Flood Awareness

Global Menu

Flood Awareness

Emergency Preparedness
For Livestock And Companion Animals


wpe1.jpg (8191 bytes)

“Our domestic animals are the forgotten victims of community emergencies.”

Mike Hackett, Animal Scientist
WSU/Skagit County Cooperative Extension
October, 1999

 

Steps to Emergency Event Planning

  1. List the potential hazards in your neighborhood or on your farm, and in the community.
  2. Get familiar with the types of disasters that may happen...power failure,earthquake, flood, blizzard/arctic freeze, hazardous material spill, volcanic eruption.
  3. Make a plan of action. You may be isolated, on your own, for a week or more. Survey your property to find the best location to confine your animals for any type of emergency.
  4. If you must evacuate your home or farm, you need a place to go, and transportation. Plan several routes of escape. Leave early to beat roadblocks. When an order is given to evacuate, you need to leave ASAP.
  5. If you have a stock trailer, or pickup with livestock racks, keep them serviced and always keep the gas tank at least half-full. Train your animals to lead easily day or night, by you, other family members or even a stranger in case you’ve already evacuated.
  6. Which animals need to leave first? Determine the order of evacuation. If you need to leave any behind, how will they survive?

Your animals need to “carry” an “I.D.”!!

Identification methods for livestock and companion animals would be the following:

  • Permanent identification includes: hot-or– freeze-brand, tattoo, ear tag, microchip, license, collar ID tag, etc.
  • Photographs (hard-copy or on your computer) of front, rear and both side views. A good idea is to include yourself with your animal(s) in these photos.
  • Include breed, registration if appropriate, sex, markings, color, and age. Keep a copy of these records in a safe place. Remember that in many disasters, some pets and livestock evacuated or rescued quickly are not reunited with their owners due to lack of ability to prove ownership through identification.
  • Temporary identification methods can be used in an imminent emergency such as spray paint, grease pencil, attaching info to a collar or halter to contact you. Permanent markers also work on hooves, horns and light-colored coats.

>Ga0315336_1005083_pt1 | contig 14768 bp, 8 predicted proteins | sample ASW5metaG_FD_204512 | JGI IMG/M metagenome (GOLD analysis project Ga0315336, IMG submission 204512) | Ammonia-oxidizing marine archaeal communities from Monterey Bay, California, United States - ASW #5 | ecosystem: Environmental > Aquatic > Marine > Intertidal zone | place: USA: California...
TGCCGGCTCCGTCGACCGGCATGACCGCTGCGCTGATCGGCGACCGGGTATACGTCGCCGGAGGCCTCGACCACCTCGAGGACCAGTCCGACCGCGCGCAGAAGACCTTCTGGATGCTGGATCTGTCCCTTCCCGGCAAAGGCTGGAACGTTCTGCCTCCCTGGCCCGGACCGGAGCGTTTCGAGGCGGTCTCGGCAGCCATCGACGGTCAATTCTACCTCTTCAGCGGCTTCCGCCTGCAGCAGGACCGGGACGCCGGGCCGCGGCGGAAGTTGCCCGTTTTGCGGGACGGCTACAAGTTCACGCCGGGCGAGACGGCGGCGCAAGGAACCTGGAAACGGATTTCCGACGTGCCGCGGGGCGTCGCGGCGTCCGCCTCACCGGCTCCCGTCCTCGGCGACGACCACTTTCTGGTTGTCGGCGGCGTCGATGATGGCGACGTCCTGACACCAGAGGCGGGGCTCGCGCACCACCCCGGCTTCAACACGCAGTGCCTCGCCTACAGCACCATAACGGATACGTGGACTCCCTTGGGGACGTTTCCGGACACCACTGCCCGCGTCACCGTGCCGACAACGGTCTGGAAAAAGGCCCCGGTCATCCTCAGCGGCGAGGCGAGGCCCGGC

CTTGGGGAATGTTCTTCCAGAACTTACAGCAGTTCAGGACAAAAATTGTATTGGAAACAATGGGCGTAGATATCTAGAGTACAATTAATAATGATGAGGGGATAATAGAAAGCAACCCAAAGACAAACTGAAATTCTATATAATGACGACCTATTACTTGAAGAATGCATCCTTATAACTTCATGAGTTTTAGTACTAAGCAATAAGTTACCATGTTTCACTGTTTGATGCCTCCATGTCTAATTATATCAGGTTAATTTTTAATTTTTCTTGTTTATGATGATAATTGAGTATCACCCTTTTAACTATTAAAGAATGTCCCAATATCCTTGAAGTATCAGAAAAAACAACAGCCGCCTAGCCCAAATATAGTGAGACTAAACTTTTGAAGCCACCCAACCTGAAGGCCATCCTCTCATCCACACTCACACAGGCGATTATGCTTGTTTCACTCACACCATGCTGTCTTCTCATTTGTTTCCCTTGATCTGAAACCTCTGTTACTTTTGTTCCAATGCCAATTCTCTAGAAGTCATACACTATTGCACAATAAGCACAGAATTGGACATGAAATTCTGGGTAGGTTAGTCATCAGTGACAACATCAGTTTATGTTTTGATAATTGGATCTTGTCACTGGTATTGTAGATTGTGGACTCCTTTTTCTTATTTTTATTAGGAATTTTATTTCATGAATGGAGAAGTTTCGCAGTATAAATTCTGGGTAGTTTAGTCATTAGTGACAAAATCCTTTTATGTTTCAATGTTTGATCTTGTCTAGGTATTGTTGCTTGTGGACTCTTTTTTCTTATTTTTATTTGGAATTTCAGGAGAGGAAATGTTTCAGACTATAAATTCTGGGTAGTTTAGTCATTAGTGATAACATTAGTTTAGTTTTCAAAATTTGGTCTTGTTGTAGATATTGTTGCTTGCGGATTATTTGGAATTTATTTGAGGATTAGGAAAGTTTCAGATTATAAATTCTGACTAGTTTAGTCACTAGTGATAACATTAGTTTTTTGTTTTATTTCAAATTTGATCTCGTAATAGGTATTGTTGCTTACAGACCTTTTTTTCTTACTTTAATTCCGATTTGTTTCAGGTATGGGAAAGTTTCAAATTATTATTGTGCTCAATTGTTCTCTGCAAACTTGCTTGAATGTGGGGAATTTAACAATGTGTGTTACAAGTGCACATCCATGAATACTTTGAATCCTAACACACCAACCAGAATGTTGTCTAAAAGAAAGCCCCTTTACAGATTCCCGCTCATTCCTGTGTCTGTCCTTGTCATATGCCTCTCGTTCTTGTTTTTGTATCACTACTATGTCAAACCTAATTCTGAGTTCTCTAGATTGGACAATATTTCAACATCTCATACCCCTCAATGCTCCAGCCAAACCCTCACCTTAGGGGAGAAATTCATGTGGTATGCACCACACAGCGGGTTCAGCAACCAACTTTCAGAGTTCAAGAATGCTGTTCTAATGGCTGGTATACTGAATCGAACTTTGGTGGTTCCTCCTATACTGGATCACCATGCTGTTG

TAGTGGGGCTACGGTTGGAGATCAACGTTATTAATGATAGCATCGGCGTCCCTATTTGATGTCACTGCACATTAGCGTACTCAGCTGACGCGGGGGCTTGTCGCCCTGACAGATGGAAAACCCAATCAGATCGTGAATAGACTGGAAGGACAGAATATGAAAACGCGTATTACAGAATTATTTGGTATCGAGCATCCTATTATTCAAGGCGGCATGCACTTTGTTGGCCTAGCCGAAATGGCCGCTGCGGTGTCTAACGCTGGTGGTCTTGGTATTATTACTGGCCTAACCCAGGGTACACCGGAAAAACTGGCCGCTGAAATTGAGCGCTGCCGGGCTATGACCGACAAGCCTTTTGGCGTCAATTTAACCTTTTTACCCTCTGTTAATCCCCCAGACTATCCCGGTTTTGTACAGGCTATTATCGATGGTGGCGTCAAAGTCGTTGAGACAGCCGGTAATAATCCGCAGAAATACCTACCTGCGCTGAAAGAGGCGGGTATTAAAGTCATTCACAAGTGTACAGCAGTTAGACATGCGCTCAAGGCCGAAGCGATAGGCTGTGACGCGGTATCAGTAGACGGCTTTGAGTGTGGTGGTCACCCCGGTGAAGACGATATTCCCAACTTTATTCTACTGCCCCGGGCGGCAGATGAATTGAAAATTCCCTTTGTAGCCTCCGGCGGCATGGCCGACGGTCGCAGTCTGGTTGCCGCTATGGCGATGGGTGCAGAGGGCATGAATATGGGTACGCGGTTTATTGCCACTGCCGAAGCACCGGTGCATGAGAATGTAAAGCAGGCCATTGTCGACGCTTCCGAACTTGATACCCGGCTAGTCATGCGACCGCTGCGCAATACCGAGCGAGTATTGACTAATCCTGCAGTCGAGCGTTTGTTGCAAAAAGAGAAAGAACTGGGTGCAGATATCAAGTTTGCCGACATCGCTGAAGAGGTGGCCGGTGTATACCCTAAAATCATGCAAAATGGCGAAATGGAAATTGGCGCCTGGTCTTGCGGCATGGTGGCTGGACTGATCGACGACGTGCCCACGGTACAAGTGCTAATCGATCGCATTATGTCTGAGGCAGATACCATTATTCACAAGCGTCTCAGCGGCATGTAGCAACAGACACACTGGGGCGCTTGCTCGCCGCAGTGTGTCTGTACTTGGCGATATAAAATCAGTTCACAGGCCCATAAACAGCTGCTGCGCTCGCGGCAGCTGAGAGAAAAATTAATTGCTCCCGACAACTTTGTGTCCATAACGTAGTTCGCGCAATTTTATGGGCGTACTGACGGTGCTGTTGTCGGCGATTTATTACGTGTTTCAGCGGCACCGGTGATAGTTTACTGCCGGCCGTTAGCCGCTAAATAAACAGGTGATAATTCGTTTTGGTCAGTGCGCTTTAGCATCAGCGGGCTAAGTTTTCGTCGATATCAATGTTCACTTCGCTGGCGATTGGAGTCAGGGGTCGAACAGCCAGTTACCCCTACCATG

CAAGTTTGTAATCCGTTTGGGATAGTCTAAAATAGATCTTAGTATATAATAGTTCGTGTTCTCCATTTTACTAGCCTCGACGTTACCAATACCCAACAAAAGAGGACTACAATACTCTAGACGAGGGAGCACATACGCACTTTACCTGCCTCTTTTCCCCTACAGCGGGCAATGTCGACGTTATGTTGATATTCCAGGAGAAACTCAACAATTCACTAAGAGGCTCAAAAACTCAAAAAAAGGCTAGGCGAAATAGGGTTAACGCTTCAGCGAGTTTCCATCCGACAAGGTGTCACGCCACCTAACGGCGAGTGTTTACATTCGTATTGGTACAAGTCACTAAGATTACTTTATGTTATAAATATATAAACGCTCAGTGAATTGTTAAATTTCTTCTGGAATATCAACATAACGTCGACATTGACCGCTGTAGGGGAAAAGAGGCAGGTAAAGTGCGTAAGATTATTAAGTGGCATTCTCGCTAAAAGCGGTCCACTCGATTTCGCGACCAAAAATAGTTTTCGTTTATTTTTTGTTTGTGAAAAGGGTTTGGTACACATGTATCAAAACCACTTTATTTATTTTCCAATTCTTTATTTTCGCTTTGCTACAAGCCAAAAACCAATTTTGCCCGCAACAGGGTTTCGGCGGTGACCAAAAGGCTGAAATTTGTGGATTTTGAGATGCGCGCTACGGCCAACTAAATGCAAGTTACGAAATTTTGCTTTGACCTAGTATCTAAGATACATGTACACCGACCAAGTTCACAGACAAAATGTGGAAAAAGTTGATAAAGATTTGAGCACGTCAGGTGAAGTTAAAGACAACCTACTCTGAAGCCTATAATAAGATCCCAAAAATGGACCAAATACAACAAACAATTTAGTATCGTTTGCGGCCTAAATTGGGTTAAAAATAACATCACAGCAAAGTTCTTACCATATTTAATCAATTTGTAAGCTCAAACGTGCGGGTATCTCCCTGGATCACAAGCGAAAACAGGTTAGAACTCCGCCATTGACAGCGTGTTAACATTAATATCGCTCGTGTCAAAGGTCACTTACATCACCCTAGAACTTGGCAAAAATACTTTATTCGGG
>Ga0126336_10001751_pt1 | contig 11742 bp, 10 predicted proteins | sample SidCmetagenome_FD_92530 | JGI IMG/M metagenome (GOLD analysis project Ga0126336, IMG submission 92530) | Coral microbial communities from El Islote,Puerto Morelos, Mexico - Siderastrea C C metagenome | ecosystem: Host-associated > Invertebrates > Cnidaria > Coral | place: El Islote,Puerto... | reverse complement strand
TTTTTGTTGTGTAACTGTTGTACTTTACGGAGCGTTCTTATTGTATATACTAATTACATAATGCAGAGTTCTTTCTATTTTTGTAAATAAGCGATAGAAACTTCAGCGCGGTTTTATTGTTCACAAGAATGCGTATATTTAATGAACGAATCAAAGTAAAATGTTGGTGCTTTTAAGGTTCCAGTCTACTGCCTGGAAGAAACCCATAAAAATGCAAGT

ABOVE ALL ELSE, INFORM YOUR FAMILY ABOUT YOUR EMERGENCY PLANS IN CASE YOU ARE NOT AT HOME WHEN IT HAPPENS! Do a “dry run”.

 

How to prepare an Emergency kit

Livestock owners it is very important to prepare an emergency kit for the barn and a smaller kit for the stock trailer. The following things should be part of it:

Emergency supply of feed, roughage, grain supplements, medications for at least 5-7 days, (two weeks is best).

Companion animal owners prepare a first aid kit and have an animal carrier on hand.

Stock up on your pets’ favorite foods. Clean water is a must. Plan for 5-7 days’ worth...two weeks is best.

Containers for food and water.

Both livestock and companion animal owners should do the following:

Check with your veterinarian about the following things:

  • Dietary Charts for emergency feed and water for livestock.
  • What medications/prescriptions should be ordered and ready for two weeks or more
  • Any other supplies that may be needed.

Additional supplies listed on reverse side.

Other supplies for livestock and companion animals

  • Control/restraint devices (leashes, halters, rope, cages/carriers, etc.)
  • Blanket, leg wraps, shampoo, and brushes (to remove toxic substances).
  • Animal first aid book/supplies.
  • Portable radio, flashlight, extra batteries.
  • Hammer, wire cutters, pliers, sharp knife.
  • Tarps, shovel.
  • Gloves, bandana, face mask.
  • Records, records, records…..especially medical records. Current vaccinations, medications and dosages, special feeding instructions. Insurance information if any.
  • Phone numbers, especially the family/farm veterinarian and the alternate vet, farrier, animal control, WSU Cooperative Extension, friends, and other family members.
  • Additional items as you think of them.

Special Note: Consider leaving a signed and notarized medical release form with your family veterinarian.

 

Visit with neighbors and develop an emergency plan

  • List the resources among you (arena, stalls, cages, pens, corrals, generator, trailers, tractors, veterinary/animal science experience.
  • Set up a “buddy system” in case one of you is away if a disaster strikes.
  • Review your plans at least yearly, and when you get a new farm animal or pet. Rotate/replace stored emergency feed and water every 3 months for freshness. Rotate/replace expired prescription and over-the-counter medications as needed.
  • When you prepare for a large disaster or other emergency, you are ready for any small-scale event that may come along.

Finally, PRACTICE, PRACTICE, PRACTICE your emergency plan.

Note: This is a suggested guideline for the animal owner. IT IS NOT ALL-INCLUSIVE. Use it and add to it as you need for your own animals. If you begin to use these guidelines, you will remember our forgotten victims of disasters and community emergencies.

Special thanks to the Skagit County Humane Society for ideas, and tips, and the WSU Livestock Advisor program for its expertise.

 

WSU/Skagit Cooperative Extension
306 South First
Mount Vernon, Washington 98273

Phone: (360) 428-4270

 

Cooperative Extension programs and employment are
available to all without discrimination.